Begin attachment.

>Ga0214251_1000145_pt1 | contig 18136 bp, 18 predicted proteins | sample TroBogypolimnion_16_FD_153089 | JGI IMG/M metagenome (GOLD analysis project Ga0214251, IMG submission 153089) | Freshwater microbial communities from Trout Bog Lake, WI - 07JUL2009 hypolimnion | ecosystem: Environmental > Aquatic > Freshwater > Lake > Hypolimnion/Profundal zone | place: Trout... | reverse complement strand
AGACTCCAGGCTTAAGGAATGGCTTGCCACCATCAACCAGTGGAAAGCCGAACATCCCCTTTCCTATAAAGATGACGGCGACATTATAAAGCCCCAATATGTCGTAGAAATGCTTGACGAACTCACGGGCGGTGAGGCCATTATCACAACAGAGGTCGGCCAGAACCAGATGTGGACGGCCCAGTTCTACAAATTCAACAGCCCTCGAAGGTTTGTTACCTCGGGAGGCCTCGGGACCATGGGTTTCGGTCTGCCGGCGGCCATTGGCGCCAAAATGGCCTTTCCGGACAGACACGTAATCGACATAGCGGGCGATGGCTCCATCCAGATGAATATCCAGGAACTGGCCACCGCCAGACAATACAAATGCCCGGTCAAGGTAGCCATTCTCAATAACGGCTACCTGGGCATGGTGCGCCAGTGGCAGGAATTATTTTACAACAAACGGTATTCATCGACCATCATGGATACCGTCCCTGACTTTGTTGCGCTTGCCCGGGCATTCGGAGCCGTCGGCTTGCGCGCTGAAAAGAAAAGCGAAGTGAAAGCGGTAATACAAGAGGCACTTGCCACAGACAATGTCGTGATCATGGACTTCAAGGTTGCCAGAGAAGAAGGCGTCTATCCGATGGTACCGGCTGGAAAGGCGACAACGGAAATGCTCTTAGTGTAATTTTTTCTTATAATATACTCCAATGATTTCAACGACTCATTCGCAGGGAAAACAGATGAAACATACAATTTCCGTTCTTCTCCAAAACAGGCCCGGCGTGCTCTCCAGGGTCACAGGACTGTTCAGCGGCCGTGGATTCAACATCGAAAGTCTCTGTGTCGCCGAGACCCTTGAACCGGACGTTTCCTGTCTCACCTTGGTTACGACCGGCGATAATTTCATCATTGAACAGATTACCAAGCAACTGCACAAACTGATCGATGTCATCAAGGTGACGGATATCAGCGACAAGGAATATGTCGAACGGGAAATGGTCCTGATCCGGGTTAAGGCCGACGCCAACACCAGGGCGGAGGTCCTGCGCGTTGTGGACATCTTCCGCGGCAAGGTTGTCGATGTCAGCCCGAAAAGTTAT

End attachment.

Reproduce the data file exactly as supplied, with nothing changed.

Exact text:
>Ga0214251_1000145_pt1 | contig 18136 bp, 18 predicted proteins | sample TroBogypolimnion_16_FD_153089 | JGI IMG/M metagenome (GOLD analysis project Ga0214251, IMG submission 153089) | Freshwater microbial communities from Trout Bog Lake, WI - 07JUL2009 hypolimnion | ecosystem: Environmental > Aquatic > Freshwater > Lake > Hypolimnion/Profundal zone | place: Trout... | reverse complement strand
AGACTCCAGGCTTAAGGAATGGCTTGCCACCATCAACCAGTGGAAAGCCGAACATCCCCTTTCCTATAAAGATGACGGCGACATTATAAAGCCCCAATATGTCGTAGAAATGCTTGACGAACTCACGGGCGGTGAGGCCATTATCACAACAGAGGTCGGCCAGAACCAGATGTGGACGGCCCAGTTCTACAAATTCAACAGCCCTCGAAGGTTTGTTACCTCGGGAGGCCTCGGGACCATGGGTTTCGGTCTGCCGGCGGCCATTGGCGCCAAAATGGCCTTTCCGGACAGACACGTAATCGACATAGCGGGCGATGGCTCCATCCAGATGAATATCCAGGAACTGGCCACCGCCAGACAATACAAATGCCCGGTCAAGGTAGCCATTCTCAATAACGGCTACCTGGGCATGGTGCGCCAGTGGCAGGAATTATTTTACAACAAACGGTATTCATCGACCATCATGGATACCGTCCCTGACTTTGTTGCGCTTGCCCGGGCATTCGGAGCCGTCGGCTTGCGCGCTGAAAAGAAAAGCGAAGTGAAAGCGGTAATACAAGAGGCACTTGCCACAGACAATGTCGTGATCATGGACTTCAAGGTTGCCAGAGAAGAAGGCGTCTATCCGATGGTACCGGCTGGAAAGGCGACAACGGAAATGCTCTTAGTGTAATTTTTTCTTATAATATACTCCAATGATTTCAACGACTCATTCGCAGGGAAAACAGATGAAACATACAATTTCCGTTCTTCTCCAAAACAGGCCCGGCGTGCTCTCCAGGGTCACAGGACTGTTCAGCGGCCGTGGATTCAACATCGAAAGTCTCTGTGTCGCCGAGACCCTTGAACCGGACGTTTCCTGTCTCACCTTGGTTACGACCGGCGATAATTTCATCATTGAACAGATTACCAAGCAACTGCACAAACTGATCGATGTCATCAAGGTGACGGATATCAGCGACAAGGAATATGTCGAACGGGAAATGGTCCTGATCCGGGTTAAGGCCGACGCCAACACCAGGGCGGAGGTCCTGCGCGTTGTGGACATCTTCCGCGGCAAGGTTGTCGATGTCAGCCCGAAAAGTTAT